Will a criminal conviction follow you the rest of your life?

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Although lawmakers may tout rehabilitation as one of the goals of the criminal justice system, there are practical complications. Is it really possible to start fresh after a criminal conviction? A recent article suggests that the consequences of alleged criminal activity may linger.

Specifically, a Lake County, Florida judge recently signed an order that essentially prohibits the mayor of Groveland from exercising any authority. The reason: two 30-year-old prior felony drug convictions in the mayor’s past. The Florida Constitution does not permit anyone with a felony conviction to hold public office.

There may be a loophole. The Florida Constitution also provides that that ban on felons voting or holding office can be overcome if the individual’s civil rights are restored. In this case, the mayor asserts that seeking clemency is unnecessary because he never served jail time.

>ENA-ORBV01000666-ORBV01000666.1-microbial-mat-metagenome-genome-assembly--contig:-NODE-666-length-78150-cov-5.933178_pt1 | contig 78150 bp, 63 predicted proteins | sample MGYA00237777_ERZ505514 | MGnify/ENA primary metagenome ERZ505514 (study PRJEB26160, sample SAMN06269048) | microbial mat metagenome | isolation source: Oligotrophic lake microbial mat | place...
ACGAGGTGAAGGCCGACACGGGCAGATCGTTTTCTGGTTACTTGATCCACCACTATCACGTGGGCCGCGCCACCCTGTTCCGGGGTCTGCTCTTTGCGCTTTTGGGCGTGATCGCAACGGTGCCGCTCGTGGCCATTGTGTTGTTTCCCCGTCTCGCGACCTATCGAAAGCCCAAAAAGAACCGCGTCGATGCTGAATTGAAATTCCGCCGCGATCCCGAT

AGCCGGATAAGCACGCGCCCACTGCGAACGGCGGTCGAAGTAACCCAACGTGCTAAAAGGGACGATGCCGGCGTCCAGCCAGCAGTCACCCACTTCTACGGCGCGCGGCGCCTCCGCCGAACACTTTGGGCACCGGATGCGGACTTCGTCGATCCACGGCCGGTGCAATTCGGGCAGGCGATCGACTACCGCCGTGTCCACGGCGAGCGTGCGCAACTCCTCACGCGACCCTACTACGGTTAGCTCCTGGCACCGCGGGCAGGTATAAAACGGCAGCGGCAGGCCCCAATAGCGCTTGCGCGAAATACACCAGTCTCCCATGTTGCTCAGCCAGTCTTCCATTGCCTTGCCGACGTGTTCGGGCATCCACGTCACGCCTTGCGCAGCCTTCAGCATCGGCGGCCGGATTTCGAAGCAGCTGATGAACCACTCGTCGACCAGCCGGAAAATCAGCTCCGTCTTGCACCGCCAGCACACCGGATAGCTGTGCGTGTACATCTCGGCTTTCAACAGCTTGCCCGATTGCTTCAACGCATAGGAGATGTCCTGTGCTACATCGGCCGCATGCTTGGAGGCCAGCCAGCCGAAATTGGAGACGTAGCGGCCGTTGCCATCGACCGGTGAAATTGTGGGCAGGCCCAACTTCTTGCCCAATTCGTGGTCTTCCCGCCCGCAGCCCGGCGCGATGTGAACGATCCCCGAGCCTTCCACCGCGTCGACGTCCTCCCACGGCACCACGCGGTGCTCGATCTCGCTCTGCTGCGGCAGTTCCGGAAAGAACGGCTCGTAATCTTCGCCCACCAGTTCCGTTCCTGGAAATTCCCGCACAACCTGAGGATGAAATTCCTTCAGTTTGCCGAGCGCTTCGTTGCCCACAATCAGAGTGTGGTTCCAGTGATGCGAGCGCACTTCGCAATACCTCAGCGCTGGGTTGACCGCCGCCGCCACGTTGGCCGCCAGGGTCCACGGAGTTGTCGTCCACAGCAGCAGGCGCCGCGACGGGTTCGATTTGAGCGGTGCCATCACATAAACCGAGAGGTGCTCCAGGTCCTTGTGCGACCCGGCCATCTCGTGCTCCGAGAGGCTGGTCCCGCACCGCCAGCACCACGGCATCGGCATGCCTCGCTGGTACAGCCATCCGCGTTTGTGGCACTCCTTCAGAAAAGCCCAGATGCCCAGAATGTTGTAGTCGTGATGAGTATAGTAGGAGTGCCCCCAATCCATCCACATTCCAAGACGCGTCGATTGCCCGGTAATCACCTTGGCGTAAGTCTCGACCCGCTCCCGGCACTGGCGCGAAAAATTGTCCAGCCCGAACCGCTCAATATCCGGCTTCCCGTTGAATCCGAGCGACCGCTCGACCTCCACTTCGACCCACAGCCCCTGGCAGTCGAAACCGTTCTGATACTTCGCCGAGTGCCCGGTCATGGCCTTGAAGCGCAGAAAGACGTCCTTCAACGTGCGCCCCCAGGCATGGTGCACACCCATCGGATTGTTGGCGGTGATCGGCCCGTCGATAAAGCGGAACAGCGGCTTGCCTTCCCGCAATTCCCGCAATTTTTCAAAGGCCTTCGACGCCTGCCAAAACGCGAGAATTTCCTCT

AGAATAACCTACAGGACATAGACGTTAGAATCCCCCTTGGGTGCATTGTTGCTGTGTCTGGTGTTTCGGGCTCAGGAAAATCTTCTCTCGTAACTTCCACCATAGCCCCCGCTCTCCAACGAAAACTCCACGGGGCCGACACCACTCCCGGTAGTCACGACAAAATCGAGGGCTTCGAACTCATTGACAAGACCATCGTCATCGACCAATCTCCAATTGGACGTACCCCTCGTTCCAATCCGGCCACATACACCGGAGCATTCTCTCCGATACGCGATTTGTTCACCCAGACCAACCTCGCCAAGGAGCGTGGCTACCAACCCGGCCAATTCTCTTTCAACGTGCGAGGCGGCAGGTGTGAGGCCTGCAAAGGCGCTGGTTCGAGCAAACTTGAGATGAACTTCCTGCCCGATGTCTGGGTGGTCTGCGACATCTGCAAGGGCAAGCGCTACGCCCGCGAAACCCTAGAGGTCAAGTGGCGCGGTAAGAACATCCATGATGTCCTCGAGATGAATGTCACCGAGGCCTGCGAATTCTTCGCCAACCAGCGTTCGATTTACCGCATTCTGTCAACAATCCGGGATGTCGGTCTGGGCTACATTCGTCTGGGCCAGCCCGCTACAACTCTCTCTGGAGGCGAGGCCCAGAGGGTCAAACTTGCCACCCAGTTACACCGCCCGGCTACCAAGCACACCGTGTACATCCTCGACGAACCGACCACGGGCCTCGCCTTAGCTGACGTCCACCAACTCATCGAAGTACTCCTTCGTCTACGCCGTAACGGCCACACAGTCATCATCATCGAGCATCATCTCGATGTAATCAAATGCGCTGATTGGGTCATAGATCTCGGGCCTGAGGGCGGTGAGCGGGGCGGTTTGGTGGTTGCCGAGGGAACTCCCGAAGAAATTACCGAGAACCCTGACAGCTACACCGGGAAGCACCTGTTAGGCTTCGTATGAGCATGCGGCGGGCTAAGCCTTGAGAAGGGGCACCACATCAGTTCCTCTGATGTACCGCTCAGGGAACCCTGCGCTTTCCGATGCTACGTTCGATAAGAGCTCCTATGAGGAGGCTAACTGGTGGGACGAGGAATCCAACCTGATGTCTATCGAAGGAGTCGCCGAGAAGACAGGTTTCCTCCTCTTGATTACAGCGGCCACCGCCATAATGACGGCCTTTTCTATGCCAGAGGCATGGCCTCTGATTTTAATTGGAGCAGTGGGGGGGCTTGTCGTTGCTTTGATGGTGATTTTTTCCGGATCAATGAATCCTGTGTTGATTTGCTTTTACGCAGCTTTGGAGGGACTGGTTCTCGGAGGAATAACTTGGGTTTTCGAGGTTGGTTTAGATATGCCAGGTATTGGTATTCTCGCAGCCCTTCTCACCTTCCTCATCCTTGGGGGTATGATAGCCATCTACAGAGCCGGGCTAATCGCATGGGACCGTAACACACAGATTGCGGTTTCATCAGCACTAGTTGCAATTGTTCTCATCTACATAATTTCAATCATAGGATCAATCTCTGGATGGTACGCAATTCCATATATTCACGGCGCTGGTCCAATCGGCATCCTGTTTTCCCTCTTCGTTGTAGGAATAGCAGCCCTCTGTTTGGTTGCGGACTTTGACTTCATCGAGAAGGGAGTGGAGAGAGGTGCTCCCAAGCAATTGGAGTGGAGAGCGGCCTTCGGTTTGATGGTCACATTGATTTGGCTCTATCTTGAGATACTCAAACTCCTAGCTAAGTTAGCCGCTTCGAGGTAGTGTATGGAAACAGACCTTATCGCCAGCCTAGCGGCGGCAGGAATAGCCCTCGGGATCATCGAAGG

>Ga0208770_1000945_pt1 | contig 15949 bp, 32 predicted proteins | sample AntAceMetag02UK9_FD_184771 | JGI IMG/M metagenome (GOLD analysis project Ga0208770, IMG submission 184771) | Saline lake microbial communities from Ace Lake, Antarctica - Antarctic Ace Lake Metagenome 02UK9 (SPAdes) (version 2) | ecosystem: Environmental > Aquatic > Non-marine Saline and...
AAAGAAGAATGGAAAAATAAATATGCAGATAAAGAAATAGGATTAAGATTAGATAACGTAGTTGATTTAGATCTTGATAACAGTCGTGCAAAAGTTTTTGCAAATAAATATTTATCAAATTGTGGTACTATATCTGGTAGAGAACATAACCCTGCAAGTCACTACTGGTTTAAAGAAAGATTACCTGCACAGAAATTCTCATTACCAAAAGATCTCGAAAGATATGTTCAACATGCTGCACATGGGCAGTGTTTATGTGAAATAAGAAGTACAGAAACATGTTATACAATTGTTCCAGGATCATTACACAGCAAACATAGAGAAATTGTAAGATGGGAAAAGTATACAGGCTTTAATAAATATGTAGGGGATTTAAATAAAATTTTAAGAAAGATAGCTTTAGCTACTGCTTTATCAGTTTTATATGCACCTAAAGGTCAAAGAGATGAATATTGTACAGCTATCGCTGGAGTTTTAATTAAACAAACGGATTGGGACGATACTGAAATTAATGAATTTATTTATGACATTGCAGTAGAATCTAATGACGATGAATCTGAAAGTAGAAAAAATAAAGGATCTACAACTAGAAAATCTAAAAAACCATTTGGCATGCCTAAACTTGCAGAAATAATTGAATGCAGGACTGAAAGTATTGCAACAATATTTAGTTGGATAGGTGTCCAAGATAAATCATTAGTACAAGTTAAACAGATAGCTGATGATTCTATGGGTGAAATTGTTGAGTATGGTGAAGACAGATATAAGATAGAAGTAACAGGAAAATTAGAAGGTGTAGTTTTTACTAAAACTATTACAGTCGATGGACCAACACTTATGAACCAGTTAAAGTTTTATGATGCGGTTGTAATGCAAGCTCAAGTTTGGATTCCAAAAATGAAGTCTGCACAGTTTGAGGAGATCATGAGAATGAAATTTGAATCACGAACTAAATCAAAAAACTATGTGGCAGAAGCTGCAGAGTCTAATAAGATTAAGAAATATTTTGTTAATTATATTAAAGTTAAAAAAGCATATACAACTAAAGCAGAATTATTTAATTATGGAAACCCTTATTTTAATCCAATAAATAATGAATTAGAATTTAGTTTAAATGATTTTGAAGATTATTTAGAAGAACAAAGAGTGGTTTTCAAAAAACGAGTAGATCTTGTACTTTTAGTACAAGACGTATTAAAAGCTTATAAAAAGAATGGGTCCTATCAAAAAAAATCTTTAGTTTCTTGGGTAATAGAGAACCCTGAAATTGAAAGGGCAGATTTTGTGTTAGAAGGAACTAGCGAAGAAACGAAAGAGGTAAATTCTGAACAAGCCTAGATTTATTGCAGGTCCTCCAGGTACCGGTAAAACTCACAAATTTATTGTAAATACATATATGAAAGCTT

Our law firm has represented many individuals accused of serious crimes. We review the entire criminal record, including the arrest procedures, for strategic benefit. If any procedural violations were present, we will interweave them in a strong defense. If the court agrees that any evidence was illegally obtained, it might be excluded, possibly depriving the prosecution of the means of proving guilt beyond a reasonable doubt.

At the same time, our law office is not afraid to go to trial. We have advocated for clients in over 100 jury trials. In fact, sometimes the most effective inducement for a plea negotiation is putting up a strong criminal defense at trial. Prosecutors may also offer a plea deal to a defendant who is a first-time offender or has other mitigating circumstances.

Source: Orlando Sentinel, “Felony convictions prompt judge to strip Groveland mayor's authority,” Jason Ruiter and Jerry Fallstrom, Jan. 4, 2017

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